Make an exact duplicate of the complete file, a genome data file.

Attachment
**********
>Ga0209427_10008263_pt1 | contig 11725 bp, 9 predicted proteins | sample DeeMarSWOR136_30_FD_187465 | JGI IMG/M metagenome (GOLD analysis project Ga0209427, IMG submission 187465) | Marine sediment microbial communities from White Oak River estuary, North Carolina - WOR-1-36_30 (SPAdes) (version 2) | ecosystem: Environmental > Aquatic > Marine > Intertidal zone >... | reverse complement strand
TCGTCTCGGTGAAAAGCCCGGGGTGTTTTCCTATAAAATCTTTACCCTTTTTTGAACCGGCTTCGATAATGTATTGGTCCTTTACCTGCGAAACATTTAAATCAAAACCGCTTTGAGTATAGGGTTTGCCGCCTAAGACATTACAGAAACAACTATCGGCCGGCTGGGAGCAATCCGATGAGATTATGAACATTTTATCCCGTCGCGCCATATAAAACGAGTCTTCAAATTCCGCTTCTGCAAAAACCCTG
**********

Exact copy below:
>Ga0209427_10008263_pt1 | contig 11725 bp, 9 predicted proteins | sample DeeMarSWOR136_30_FD_187465 | JGI IMG/M metagenome (GOLD analysis project Ga0209427, IMG submission 187465) | Marine sediment microbial communities from White Oak River estuary, North Carolina - WOR-1-36_30 (SPAdes) (version 2) | ecosystem: Environmental > Aquatic > Marine > Intertidal zone >... | reverse complement strand
TCGTCTCGGTGAAAAGCCCGGGGTGTTTTCCTATAAAATCTTTACCCTTTTTTGAACCGGCTTCGATAATGTATTGGTCCTTTACCTGCGAAACATTTAAATCAAAACCGCTTTGAGTATAGGGTTTGCCGCCTAAGACATTACAGAAACAACTATCGGCCGGCTGGGAGCAATCCGATGAGATTATGAACATTTTATCCCGTCGCGCCATATAAAACGAGTCTTCAAATTCCGCTTCTGCAAAAACCCTG